Reforming The Labor Market

Reforming The Labor Market

A series of reforms in recent years has liberalized Italy’s labor market and in early July as the government has introduced new legislation that will change how business is to be conducted.


The “dignity decree” aims to limit the popularity of short-term job contracts of companies shipping jobs overseas and simplifies a good number of fiscal rules. Businesses, however, have pushed back as labor unions have offered mild praise. The reform is the first bit of legislation by the month-old government and is the brainchild of Mr. Di Maio, minister of economic development and labor.

Confindustria, Italy’s main business lobby, has decried the law, stating that firms are “paying the price of an endless electoral race.” On the upside, it reintroduces an obligation on firms to justify their renewal.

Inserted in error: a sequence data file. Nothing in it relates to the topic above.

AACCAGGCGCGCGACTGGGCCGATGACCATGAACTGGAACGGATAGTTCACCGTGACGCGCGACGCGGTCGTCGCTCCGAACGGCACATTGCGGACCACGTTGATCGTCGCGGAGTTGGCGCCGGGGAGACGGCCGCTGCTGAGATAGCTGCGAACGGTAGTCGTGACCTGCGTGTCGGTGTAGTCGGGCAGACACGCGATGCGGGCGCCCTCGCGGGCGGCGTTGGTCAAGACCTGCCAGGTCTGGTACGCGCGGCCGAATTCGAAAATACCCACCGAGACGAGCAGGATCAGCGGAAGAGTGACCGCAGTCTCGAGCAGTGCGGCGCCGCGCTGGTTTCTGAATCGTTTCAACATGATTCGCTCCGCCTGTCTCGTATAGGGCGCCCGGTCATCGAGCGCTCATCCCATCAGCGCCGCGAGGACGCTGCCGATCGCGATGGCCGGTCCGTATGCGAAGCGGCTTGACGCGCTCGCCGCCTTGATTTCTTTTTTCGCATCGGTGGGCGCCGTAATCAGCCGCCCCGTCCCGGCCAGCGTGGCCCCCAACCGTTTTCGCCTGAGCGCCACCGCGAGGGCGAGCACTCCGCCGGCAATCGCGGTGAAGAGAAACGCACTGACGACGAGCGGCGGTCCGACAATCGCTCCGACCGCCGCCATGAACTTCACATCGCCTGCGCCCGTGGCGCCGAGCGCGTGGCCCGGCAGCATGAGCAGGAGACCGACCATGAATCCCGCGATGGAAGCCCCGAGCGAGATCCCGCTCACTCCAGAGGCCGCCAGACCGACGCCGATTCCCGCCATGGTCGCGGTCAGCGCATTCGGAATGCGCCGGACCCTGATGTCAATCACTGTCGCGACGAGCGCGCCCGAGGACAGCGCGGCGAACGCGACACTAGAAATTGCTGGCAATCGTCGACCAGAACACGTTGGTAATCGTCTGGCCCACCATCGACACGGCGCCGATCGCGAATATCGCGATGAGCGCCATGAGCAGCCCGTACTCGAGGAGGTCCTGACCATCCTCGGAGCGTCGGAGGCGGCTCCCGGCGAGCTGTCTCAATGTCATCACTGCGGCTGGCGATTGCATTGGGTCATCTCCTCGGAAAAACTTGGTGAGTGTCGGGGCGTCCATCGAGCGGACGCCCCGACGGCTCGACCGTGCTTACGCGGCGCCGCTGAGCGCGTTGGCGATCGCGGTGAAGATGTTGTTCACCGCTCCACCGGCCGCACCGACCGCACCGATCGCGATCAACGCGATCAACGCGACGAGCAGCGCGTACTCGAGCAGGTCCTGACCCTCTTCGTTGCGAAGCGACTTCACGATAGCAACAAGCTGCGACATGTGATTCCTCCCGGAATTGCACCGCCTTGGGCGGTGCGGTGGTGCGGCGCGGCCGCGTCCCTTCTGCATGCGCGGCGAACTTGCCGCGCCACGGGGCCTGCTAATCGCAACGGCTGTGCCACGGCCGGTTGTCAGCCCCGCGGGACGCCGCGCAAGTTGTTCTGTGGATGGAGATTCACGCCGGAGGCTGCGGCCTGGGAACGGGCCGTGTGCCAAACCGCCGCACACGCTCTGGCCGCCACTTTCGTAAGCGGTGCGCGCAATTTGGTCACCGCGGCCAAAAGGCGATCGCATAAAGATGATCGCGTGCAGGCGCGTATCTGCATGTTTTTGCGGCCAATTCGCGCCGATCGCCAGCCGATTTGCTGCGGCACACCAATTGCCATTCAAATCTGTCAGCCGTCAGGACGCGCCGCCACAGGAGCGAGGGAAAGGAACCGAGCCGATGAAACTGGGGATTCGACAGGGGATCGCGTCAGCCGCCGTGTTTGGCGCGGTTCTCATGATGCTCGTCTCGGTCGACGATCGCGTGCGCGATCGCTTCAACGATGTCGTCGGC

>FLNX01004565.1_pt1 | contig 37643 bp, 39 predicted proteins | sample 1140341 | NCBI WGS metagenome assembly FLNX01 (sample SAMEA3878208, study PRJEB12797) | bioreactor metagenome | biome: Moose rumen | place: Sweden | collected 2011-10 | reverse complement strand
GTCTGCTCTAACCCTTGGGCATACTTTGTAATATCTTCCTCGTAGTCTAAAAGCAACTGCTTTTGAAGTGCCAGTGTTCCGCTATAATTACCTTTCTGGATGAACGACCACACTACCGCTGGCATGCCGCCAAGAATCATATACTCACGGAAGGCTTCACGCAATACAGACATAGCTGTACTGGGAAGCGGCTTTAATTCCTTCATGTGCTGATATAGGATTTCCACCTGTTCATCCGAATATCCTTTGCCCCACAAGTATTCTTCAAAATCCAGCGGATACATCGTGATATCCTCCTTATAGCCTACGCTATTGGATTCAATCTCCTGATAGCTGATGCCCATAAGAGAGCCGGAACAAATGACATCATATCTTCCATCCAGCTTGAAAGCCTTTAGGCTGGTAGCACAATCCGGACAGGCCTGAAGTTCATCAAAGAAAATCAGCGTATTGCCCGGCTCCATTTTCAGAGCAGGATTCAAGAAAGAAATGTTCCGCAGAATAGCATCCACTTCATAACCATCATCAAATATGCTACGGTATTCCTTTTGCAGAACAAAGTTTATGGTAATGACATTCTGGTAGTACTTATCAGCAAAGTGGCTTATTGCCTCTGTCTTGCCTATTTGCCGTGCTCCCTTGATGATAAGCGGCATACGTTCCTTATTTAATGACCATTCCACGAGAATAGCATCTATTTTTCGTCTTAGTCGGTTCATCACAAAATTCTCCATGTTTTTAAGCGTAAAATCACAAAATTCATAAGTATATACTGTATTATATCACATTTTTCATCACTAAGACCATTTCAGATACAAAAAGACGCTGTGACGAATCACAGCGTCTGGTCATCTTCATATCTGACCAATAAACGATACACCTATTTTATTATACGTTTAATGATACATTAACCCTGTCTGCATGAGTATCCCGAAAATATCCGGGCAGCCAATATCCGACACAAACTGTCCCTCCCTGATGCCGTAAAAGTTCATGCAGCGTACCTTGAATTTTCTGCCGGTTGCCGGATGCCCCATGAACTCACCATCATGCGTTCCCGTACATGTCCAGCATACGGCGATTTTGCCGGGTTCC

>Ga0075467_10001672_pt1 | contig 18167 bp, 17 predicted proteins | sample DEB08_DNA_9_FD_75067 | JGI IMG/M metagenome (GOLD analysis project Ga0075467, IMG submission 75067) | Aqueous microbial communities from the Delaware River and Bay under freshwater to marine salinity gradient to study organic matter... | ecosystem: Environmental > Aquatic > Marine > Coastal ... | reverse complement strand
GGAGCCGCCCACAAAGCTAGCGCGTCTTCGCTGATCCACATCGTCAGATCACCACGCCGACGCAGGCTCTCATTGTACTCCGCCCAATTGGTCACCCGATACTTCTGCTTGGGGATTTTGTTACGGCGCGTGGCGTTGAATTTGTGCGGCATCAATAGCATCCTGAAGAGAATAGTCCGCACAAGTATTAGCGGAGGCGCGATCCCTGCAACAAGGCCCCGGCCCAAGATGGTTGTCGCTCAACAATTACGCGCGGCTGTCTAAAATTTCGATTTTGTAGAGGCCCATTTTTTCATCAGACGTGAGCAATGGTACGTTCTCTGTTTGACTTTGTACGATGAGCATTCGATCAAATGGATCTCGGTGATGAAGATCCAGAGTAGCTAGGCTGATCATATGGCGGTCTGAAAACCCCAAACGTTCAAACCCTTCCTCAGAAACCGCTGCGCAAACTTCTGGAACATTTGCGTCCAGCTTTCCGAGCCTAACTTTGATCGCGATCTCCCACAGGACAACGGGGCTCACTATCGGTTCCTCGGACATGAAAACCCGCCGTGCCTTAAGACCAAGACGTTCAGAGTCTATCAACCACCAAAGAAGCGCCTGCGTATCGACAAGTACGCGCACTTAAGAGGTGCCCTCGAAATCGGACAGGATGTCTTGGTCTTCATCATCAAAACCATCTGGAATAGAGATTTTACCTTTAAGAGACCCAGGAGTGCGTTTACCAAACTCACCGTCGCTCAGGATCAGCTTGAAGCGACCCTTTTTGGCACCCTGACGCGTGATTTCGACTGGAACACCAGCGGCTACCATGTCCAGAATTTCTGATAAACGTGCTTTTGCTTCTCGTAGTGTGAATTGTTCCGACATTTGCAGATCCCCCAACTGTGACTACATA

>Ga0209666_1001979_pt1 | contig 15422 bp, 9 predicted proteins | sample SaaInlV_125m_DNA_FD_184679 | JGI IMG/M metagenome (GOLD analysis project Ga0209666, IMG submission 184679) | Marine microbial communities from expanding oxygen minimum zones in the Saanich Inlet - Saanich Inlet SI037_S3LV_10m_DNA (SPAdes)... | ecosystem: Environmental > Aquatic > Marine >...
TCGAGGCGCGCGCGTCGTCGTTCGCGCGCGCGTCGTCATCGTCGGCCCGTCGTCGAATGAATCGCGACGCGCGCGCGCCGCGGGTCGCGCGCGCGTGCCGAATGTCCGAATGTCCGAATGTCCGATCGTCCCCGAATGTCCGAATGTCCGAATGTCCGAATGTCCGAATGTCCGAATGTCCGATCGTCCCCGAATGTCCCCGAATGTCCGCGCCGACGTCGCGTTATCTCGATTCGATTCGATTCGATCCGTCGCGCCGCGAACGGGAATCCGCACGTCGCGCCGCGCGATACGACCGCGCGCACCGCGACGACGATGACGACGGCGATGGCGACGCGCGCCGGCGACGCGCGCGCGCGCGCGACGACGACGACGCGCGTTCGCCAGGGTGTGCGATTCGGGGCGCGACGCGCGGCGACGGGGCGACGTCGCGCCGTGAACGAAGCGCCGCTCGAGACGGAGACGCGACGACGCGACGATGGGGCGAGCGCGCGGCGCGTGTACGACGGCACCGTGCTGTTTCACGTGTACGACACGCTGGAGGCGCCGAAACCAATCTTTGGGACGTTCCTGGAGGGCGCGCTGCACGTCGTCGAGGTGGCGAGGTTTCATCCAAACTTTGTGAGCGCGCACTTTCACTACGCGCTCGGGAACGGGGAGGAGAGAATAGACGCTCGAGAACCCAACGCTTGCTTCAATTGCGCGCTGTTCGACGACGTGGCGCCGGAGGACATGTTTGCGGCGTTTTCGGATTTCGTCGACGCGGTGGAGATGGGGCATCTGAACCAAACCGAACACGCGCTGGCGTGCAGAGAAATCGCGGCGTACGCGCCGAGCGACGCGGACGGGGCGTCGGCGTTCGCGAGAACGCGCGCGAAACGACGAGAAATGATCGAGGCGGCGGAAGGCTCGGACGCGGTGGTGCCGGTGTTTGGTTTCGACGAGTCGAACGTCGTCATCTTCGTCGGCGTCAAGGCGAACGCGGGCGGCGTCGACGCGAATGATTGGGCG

Michel Martone, a professor at Rome’s LUISS University and former vice-minister of labour, suggests that the fiscal and anti-gambling reforms are spot on, but penalizing firms that move and the use of fixed-term contracts might discourage firms from hiring and investing in Italy. Unemployment stands at 10.7%, the lowest level since 2012 but still the third-highest rate in Europe; youth unemployment is at 31.9%. 

It seems that reconciling the government’s split in opinion may then prove an endeavor more treacherous than the Palio di Siena.

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